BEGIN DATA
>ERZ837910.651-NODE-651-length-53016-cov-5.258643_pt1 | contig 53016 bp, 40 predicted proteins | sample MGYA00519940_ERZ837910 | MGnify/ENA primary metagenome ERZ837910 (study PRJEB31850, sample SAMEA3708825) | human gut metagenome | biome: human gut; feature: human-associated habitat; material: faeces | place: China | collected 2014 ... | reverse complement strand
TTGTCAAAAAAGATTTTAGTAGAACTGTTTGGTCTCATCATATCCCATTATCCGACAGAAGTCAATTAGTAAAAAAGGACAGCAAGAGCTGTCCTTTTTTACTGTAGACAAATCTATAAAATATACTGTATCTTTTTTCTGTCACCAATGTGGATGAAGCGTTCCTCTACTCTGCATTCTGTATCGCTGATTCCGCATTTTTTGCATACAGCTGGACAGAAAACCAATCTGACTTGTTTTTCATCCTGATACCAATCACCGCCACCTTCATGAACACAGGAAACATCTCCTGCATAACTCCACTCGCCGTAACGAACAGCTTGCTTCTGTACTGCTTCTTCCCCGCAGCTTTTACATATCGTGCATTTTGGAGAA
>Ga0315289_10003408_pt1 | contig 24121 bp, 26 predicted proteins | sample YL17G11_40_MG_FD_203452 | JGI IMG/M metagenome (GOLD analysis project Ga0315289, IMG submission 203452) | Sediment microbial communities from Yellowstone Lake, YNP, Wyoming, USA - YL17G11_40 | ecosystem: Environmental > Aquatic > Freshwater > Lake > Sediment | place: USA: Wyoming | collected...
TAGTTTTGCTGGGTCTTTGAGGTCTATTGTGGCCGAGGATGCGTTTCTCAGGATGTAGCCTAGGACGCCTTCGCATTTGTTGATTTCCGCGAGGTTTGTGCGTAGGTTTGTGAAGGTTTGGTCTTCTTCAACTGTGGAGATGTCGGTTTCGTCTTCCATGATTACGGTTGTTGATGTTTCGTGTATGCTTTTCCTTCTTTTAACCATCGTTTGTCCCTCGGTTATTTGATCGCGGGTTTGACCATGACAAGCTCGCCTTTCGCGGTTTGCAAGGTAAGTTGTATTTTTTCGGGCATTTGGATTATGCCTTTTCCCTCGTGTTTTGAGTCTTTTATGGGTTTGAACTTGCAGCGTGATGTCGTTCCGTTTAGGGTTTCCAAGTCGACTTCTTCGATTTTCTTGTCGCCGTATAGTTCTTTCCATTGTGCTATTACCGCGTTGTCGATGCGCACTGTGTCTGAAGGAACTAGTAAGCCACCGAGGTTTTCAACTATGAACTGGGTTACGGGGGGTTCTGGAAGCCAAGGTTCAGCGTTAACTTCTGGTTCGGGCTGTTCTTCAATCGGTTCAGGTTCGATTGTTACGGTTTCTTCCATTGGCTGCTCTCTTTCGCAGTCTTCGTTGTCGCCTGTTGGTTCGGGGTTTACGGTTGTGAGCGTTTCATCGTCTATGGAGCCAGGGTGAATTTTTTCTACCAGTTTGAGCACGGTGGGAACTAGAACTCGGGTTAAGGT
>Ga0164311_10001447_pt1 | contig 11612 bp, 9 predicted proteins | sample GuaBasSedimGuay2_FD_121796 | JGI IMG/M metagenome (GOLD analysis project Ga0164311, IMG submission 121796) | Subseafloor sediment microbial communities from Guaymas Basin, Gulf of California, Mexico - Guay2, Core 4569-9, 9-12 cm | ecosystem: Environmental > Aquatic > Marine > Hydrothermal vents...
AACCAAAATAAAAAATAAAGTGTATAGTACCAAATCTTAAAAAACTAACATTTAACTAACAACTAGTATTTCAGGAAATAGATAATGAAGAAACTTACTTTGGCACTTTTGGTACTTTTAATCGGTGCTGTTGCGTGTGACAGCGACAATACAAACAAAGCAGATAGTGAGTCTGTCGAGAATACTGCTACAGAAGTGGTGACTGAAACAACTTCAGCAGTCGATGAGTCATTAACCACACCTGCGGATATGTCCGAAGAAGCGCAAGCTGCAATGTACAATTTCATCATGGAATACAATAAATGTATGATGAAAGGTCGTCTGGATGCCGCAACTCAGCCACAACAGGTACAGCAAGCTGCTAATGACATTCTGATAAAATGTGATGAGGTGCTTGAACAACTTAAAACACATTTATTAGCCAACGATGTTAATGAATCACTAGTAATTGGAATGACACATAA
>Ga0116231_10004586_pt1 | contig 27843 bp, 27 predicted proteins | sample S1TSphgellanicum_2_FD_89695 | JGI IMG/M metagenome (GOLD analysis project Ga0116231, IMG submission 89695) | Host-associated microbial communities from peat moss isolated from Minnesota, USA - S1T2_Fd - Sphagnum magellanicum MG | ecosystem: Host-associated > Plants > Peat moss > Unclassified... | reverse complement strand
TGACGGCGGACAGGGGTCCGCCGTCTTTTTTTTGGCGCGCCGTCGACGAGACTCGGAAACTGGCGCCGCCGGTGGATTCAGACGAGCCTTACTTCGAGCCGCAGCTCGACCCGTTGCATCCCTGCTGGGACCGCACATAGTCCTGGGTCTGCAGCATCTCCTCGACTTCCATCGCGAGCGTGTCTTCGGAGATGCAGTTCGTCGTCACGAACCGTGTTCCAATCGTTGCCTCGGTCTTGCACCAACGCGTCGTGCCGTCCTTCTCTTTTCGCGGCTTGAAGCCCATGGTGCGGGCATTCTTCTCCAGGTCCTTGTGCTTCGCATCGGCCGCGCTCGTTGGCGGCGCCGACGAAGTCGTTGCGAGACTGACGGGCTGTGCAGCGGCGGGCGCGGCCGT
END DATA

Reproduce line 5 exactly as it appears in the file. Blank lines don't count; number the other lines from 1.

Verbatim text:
>Ga0164311_10001447_pt1 | contig 11612 bp, 9 predicted proteins | sample GuaBasSedimGuay2_FD_121796 | JGI IMG/M metagenome (GOLD analysis project Ga0164311, IMG submission 121796) | Subseafloor sediment microbial communities from Guaymas Basin, Gulf of California, Mexico - Guay2, Core 4569-9, 9-12 cm | ecosystem: Environmental > Aquatic > Marine > Hydrothermal vents...